Neophyte bets vow better representation
Jean Marvette A. Demecillo (The Freeman) - February 12, 2019 - 12:00am

CEBU, Philippines — Streamlining the offices of the Cebu City Hall, creation of a Youth Code, and expansion of scholarship program are among the legislations that two neophyte bets are looking at once elected as Cebu City councilors this coming May 2019 elections.

During yesterday’s pilot episode of #KnowYourCandidate for the May 2019 elections of The FREEMAN, candidates for Cebu City Councilor in the south district – Rengelle Pelayo and lawyer Marie Velle Abella - presented some of their legislations they want to be implemented once elected.

“I think it will be for the benefit of the Cebuanos if you have balanced representation in the Council. When we put people as representatives in the council that come from different background, we can be assured nga each sector naay tingog sa Council,” Pelayo said.

Pelayo was the former president of Sangguniang Kabataan Federation from 2007 to 2010.

While Abella has been in public service for 12 years, having worked with the Office of the Mayor to the City Legal Office to the Human Resource Development Office.

As for Pelayo, she said she wants to pass an ordinance that will establish and create the youth code, since the children’s code has been approved when she sat as ex-officio member of the City Council few years back.

Aside from establishing the code, she said a comprehensive profiling of the youths in the barangay level will be needed to ensure that legislations that will be passed are responsive to the needs of the youths.

Abella, for her part, said she wants to pass an ordinance that would streamline the offices of Cebu City hall, saying there are certain positions in an office that are no longer needed and relevant.

Another legislation that she wants to pass is the expansion of the scholarship program.

As of now, Abella said there are former scholars of the city that talked to her and expressed interest to go back to school but are prohibited to do so because of the restriction in the existing ordinance.

Abella said these students did not stop going to school because they want to but because they do not have enough money to sustain their projects and other miscellaneous expenses.

If given a chance and if budget allocation is there, she would have wanted to increase the P10,000 scholarship grant to cover the tuition fee for the whole semester.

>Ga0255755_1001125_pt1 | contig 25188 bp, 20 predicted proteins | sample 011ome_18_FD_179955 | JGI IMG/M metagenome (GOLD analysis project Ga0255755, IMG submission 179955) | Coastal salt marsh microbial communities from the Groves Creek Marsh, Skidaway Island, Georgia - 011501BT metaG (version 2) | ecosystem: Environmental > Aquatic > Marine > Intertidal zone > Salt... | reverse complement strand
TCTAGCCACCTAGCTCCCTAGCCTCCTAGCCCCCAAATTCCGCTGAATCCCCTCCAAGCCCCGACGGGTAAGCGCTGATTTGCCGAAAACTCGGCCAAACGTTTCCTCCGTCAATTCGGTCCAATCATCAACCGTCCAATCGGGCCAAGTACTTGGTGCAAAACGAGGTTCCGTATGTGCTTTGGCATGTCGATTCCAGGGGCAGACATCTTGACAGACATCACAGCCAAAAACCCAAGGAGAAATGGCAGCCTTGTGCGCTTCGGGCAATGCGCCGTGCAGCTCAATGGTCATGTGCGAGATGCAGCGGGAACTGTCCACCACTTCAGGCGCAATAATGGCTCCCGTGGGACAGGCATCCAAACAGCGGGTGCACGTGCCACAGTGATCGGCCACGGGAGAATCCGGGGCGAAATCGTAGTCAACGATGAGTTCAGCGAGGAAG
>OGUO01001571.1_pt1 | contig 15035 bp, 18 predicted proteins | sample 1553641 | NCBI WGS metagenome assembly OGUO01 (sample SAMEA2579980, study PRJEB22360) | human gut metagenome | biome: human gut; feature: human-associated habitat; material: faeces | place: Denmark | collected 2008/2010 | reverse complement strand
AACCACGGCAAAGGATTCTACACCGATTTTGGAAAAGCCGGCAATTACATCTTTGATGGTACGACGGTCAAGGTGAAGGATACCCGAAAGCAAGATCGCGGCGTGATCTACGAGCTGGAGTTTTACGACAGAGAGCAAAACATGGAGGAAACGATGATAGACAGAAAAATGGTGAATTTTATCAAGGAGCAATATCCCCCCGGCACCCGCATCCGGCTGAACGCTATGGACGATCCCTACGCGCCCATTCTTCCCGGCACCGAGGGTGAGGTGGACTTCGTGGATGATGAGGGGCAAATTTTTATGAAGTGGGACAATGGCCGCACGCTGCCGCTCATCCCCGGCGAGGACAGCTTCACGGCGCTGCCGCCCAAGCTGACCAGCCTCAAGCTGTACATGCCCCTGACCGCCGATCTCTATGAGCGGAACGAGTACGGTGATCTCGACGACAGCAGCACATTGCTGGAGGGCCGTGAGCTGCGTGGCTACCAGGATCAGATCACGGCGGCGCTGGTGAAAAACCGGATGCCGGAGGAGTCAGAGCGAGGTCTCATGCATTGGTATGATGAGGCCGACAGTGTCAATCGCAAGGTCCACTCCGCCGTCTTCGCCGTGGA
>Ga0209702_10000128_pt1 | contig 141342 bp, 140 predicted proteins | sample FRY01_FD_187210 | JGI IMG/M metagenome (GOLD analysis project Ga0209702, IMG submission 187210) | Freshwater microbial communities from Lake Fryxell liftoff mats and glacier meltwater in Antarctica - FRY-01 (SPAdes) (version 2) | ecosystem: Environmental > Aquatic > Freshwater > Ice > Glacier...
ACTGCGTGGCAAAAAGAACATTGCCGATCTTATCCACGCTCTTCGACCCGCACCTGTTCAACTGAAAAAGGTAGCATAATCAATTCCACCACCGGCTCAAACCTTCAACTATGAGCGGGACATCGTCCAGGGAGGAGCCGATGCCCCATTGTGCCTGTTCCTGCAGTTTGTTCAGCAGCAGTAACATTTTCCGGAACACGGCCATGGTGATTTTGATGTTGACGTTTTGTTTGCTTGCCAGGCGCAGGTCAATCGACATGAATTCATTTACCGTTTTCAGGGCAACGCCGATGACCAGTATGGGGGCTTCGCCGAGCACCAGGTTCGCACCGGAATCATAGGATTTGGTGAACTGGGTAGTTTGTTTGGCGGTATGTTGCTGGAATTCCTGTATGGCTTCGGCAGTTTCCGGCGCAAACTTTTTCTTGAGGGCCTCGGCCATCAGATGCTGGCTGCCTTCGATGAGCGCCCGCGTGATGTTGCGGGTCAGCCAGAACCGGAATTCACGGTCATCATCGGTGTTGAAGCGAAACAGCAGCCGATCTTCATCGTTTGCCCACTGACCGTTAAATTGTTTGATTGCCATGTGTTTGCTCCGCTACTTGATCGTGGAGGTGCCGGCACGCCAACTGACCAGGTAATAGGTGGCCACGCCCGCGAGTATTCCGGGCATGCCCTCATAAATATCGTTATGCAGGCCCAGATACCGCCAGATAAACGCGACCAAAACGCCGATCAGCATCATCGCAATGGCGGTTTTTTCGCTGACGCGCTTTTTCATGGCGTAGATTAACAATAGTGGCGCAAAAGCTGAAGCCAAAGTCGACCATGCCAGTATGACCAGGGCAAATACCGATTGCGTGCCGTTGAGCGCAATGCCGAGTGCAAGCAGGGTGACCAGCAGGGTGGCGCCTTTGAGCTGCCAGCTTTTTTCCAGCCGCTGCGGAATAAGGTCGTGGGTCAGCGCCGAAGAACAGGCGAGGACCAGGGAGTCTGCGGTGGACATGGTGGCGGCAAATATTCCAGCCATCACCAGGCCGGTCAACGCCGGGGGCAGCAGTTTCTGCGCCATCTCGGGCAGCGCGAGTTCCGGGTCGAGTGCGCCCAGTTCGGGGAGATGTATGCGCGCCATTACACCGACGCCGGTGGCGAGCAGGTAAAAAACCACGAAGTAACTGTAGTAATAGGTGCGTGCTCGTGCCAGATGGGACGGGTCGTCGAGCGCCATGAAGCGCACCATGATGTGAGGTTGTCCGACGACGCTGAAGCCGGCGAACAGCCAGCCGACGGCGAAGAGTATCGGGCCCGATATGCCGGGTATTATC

Abella also wants to ensure that these students will have guaranteed jobs after graduating by asking business establishments to allocate at least 20 percent of their personnel to hire fresh graduates that are scholars of the city government.

As both claim to be neophyte politicians, Abella and Pelayo vowed to vote for legislations that would benefit the public even if these measures are proposed by other political party.

As for the issue on lowering the minimum age of criminal responsibility, both Abella and Pelayo disagreed that it will resolve the deeply-rooted problem on illegal drug trade.

Abella, a child advocate, said the lowering of the criminal responsibility from 15 years old to 12 years old is a measure that would exploit the vulnerability of the children.

“It will not address the issue. Most of these children are misguided. 15 years old is still the ideal,” she said, adding that majority of the local government units do not have appropriate facilities for the rehabilitation and diversion programs of these young offenders.

Abella said the government should strictly enforce the curfew of 15 years old and below.

Pelayo said the amendment of the law will just invite the drug syndicates to look for younger children to ensure that they will not be jailed.

Instead of passing this measure, Pelayo urged the national lawmakers to look for other means in addressing the problem.

“This is an easy way for the perpetrators to circumvent the law,” she said, adding that the law enforcers should go after the drug syndicates rather than the children who are just influenced by the people around them.

Abella and Pelayo agreed that all stakeholders have their own share in addressing the illegal drug trade especially the family, community, law enforcers, and the government. (FREEMAN)

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